Newcomer in Myanmar triggers customer losses, revenue dip for foreign telcos
- On paper, mobile penetration in Myanmar exceeds 100%
- Mytel uses permitted discounting period to grab customers
- Telenor reported hefty revenue decline in Myanmar in Q4
- Pledges to focus on high-end customers going forward
Once heralded as the world's last great untapped telecoms market, where major international telcos clamoured to win an operating licence and the chance to capture a slice of its potential, Myanmar is proving to be something of a financial headache for its foreign mobile operators, who are battling with declining revenues and even customer losses.
Essentially, in a very short space of time, Telenor and Ooredoo have gone from addressing an emerging market environment, in which network build-out and bureaucracy posed serious obstacles but SIMs were flying off the shelves, to facing many of the same challenges they have at home.
To a certain extent, they saw it coming. When I spoke to Ross Cormack, then CEO of Ooredoo Myanmar, ahead of his company's service launch in 2014, he predicted that the country was set to become the most competitive market on the planet. He wasn't far wrong.
The population of Myanmar stands at around the 54 million mark, according to various estimates. In October the Myanmar Times put the number of mobile users in the country at 56.8 million. State-owned MPT led the market with 22 million, followed by Telenor at 19 million, although Telenor's most recent results report shows its base has since declined. Newcomer MyTel – which is run by Vietnam's Viettel and a group of local partners, and formally launched in June – had 3.2 million customers.
Mytel's base continues to grow – in January Reuters reported that MyTel had signed up 5 million customers and quoted Viettel CEO Le Dang Dung as saying it targets reaching 10 million by the end of 2019 – and its rivals are really starting to feel the pinch.
Telenor posted a 22% on-year fall in Myanmar revenues in the fourth quarter of 2018 to 1.25 billion Norwegian kroner (US$149 million) and full-year turnover was down 13% to NOK5.81 billion on the back of customer losses, although it is worth pointing out that it and Ooredoo are also facing forex headwinds.
Telenor ended 2018 with 17.23 million mobile customers, more than 2 million fewer than at the start of the year; Q4 customer losses totalled 804,000. ARPUs also declined. Telenor generated monthly ARPU of NOK24 ($2.85) in Q4, down 11% from NOK27 in the same quarter in 2017.
Ooredoo, which will publish its Q4 numbers next month, has experienced similar issues in Myanmar. Its third-quarter report saw revenue growth year-on-year, but "quarter-on-quarter...revenue declined by 6.6% due to price competition from the fourth player, Mytel," the firm's CFO Ajay Bahri said. The telco's customer base is still on the up, coming in at 9.41 million at the end of September, up from 7.67 million a year earlier, but it faces even greater ARPU pressure than Telenor, reporting a 25% decline in blended ARPU to 10.7 Qatari riyals ($2.94) in Q3.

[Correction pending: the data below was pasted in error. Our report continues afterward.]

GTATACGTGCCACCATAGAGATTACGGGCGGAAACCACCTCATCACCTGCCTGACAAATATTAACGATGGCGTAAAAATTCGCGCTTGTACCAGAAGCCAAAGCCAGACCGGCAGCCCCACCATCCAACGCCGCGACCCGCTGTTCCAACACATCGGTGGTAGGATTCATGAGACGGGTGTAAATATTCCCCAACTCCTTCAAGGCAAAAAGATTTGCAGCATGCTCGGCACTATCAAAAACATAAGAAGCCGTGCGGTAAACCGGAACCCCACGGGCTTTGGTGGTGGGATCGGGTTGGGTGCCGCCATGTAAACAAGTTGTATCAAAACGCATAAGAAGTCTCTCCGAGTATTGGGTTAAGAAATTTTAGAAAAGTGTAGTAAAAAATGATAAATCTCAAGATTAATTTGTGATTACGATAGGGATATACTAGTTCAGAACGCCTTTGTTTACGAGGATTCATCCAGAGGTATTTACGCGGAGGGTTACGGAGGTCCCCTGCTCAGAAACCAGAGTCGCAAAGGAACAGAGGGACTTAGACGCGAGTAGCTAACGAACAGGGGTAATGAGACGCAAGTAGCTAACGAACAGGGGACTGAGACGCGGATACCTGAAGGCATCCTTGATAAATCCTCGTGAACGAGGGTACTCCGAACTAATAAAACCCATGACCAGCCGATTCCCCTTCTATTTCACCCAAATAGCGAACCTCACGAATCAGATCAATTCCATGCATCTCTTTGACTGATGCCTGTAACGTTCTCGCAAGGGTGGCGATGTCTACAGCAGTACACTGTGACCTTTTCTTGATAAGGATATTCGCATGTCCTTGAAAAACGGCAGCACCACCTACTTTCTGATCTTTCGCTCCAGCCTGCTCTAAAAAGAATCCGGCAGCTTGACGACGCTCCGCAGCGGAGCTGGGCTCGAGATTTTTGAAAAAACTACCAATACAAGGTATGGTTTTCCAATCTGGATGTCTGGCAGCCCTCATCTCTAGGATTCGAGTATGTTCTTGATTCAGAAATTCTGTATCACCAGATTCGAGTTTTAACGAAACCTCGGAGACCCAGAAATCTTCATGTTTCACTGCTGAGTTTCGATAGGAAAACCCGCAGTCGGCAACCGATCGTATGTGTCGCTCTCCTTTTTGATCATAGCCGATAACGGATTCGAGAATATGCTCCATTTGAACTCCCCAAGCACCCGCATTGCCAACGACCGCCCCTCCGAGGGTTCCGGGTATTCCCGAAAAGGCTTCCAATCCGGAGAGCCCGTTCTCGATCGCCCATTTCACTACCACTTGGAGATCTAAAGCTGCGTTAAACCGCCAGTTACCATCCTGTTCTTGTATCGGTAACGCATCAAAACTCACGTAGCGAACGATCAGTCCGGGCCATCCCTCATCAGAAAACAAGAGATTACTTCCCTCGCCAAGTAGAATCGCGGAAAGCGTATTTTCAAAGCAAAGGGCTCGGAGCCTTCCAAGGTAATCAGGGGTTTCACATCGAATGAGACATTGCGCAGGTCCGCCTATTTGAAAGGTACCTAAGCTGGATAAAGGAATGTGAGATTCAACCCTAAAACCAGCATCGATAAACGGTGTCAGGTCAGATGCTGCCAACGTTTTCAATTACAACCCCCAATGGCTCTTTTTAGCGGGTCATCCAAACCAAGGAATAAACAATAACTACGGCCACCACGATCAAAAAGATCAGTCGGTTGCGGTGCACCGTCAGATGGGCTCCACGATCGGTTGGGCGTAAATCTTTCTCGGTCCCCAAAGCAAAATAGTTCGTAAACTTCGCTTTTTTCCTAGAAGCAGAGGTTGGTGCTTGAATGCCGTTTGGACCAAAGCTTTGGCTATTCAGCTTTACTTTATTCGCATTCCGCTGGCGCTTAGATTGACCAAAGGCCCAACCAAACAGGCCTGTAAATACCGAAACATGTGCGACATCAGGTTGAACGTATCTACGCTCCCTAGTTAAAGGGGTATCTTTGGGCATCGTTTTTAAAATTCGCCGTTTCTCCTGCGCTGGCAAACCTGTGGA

"[Mytel were] allowed to price themselves significantly below the price floor for 90 days," explained Telenor group CEO Sigve Brekke, speaking on the operator's results call on Wednesday. Now that 90-day period has expired, things are starting to improve for Telenor. Numbers for December and January show "the subscriber loss is flattening out...[and] the ARPU is also more stable," Brekke said.
The government in Myanmar restricts operators from offering hefty discounts in a bid to keep excessive price competition at bay. However, it gave Mytel some temporary leeway as a market newcomer. It's a strategy that clearly worked, from the point of view of attracting customers, at least. According to VietNamNet, the firm signed up over 1 million customers in its first 10 days.
But it's not an approach Telenor plans to emulate.
"We are not going to fuel this market with sales and marketing...costs that are not yielding revenues," Brekke said.
Going forward Telenor will focus on "quality customers" in Myanmar, he said. "[We will] try to avoid rotating customers that are churning after a few months."
Statements like that are more often heard in developed markets, where operators generate higher revenues and returns from postpaid customers and are happy to let low-spend prepaid users churn, than in so-called emerging markets...if that term is really valid anymore.
Although there are as many mobile customers as there are heads of population in Myanmar, it would be a mistake to assume that everyone there has a mobile phone and landgrab phase is over; statistics on the number of active SIMs and the number of mobile customers are unreliable at best. However, the increase in mobile phone ownership over the past few years has been phenomenal and operators do indeed risk being drawn into price wars that could do serious damage to their P&L if they don't think carefully about their customer acquisition strategies.
There is also talk of further competition in Myanmar. Take Amara Communications, for example, which holds a licence in the 2.6 GHz band and offers home router and MiFi devices under the Ananda brand, and recently started selling data-only SIMs. Although it is unable to offer voice and messaging at present, it could establish itself as a serious competitor on the data front.
If this is the state of play less than five years after the launch of accessible mobile services in Myanmar, how long will it be before we are talking about in-market consolidation and questioning whether the country can really support four (or more) mobile network operators?
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